When it comes to the 2020 election, we’re nearing the end of the beginning. The window to request a November mail-in ballot opened this week. There are more polls to digest every day. Speculation about running mates is beginning in earnest. And in our two-party realm, everything seems to become either Entirely Red or Completely Blue.

As a former government teacher, I am still troubled by that last one. Many founding fathers saw political parties as corrupt relics of the monarchial system they wanted to discard. Alexander Hamilton said political parties were “the most fatal disease” of popular governments; James Madison wrote that one of the functions of a well-constructed Union should be “its tendency to break and control the violence of faction.” In his farewell address, George Washington said, “the common and continual mischiefs of the spirit of the party are sufficient to make it the interest and duty of a wise people to discourage and restrain it.

This feeling persists in Nebraska, where nonpartisanship is embedded in our systems and institutions. George Norris is widely considered one of the top five senators in U.S. history, not least because of his ability to consider what was best for the country and its people, not his party or political career.

In 1928, Norris led a group of progressives who fought against the day’s power trusts. That year’s election featured Herbert Hoover as the Republican nominee and Al Smith for the Democrats. The economy was strong. Hoover was a Midwesterner, Protestant, and “dry.” Smith was from an eastern Democratic political machine, was Catholic, and “wet.”

It was a no-brainer for Norris, a Midwestern Republican, to support Hoover. Yet, when Norris looked at each candidate’s views and platform, he concluded that Smith was the better choice to help average citizens against the power trusts. He declared that progressives:

Had no place to land except in the Smith camp … Shall we be so partisan that we will place our party above our country and refuse to follow the only leader who affords us any escape from the control of the power trust? It seems to me we cannot crush our consciences and support somebody, who we know in advance is opposed to the very things for which we have been fighting for so many years.

Norris went on to say he “would like to abolish party responsibility and in its stead establish personal responsibility. Any man even though he [is] the strictest kind of Republican, who does not believe the things I stand for are right, should follow his convictions and vote against me.”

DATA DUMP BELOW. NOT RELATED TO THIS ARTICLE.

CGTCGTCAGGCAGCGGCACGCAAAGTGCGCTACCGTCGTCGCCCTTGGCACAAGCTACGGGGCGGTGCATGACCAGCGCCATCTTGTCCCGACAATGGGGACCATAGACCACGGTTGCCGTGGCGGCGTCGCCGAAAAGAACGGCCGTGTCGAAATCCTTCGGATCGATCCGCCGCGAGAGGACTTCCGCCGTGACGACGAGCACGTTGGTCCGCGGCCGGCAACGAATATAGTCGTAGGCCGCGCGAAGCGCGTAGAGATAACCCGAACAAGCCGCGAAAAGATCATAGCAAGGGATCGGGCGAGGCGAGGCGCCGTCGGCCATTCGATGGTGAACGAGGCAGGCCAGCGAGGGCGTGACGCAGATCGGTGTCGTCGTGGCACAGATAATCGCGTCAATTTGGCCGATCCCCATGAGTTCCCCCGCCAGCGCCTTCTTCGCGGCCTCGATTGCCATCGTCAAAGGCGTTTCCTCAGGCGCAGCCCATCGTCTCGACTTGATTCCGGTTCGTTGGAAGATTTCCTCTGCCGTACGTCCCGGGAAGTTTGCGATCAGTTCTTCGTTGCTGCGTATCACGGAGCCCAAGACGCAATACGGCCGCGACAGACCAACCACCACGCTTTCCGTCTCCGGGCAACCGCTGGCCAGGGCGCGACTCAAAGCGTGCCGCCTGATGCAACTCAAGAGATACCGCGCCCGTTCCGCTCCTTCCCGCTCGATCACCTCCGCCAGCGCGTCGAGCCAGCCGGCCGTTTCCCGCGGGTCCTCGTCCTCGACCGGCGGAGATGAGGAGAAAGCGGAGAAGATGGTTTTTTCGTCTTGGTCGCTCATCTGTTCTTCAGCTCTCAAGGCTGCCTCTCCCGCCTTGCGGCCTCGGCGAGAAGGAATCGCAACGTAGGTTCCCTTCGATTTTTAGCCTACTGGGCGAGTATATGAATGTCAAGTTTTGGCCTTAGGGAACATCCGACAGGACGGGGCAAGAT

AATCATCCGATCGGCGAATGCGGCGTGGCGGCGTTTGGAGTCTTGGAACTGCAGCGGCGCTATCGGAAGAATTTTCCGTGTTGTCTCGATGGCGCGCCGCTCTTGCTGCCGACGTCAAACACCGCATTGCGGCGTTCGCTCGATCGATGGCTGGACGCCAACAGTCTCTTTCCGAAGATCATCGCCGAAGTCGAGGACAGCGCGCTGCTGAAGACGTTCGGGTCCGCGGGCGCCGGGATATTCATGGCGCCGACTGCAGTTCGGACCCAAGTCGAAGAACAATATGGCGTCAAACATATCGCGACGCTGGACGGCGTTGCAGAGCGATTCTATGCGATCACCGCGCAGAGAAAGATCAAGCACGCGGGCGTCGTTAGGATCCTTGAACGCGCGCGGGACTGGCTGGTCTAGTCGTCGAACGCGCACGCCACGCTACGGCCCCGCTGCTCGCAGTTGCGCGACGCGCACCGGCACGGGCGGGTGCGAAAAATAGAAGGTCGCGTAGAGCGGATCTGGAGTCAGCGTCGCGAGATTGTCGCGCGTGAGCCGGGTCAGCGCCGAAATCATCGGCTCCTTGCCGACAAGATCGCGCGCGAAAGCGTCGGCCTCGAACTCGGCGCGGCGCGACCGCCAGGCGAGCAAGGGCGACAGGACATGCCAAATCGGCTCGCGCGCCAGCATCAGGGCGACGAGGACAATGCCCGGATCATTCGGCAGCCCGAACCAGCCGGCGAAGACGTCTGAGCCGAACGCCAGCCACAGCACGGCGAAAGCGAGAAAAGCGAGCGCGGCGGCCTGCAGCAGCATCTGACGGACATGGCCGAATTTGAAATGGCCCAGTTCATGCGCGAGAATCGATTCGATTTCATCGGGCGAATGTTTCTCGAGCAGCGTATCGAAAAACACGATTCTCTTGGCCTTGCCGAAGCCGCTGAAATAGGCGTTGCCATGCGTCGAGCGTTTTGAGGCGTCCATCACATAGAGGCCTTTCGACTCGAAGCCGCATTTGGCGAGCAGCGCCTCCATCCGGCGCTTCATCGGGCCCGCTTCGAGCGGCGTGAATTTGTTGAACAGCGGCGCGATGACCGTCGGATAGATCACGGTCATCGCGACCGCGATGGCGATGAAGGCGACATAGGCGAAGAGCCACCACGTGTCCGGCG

Most of the ’28 campaign wasn’t about issues that actually mattered. There were few serious discussions about the dangers of money and power, and Hoover won in a landslide. Norris took a political hit, but won reelection in 1930 and spent 12 more years in the Senate. In that time, he tended to buck his party and vote for what he thought was right.

We miss the courage of elected officials like Norris. We’ve also allowed our parties to grow powerful, even as the issues we face grow more complex. Our challenges today require rigorous debate and reflection in the decisions we make as a country. Unfortunately, the parties present us with oversimplified arguments. Too often, we trust all of the guidance we get from our party of choice or preferred infotainment news source.

In the coronavirus era, one electoral tool, in particular, has emerged to moderate such reflexive partisanship. In May, in lieu of in-person voting, Nebraskans voted by mail in record numbers. Many have indicated that they enjoyed having the time to research and consider candidates and issues more thoroughly before casting their votes. This is an encouraging development, and I’d like to think it can only help break up the almost unconscious tendency to put party over country.

So as we look back on Independence Day and prepare for the campaign’s home stretch, my challenge to you is this:

Follow in the footsteps of Norris and many of our founding fathers.

Declare your independence from your political party and take personal responsibility.

Research the issues that are affecting the country and then choose the individual who represents what you believe.

It might feel strange. And it might require a little more time. But you, your community, your state, and your country will be the better for it.

Andy Long is the executive director of the McCook Economic Development Corp. as well as Cultivate Rural Leaders, a nonprofit providing rural communities and organizations with leadership education.

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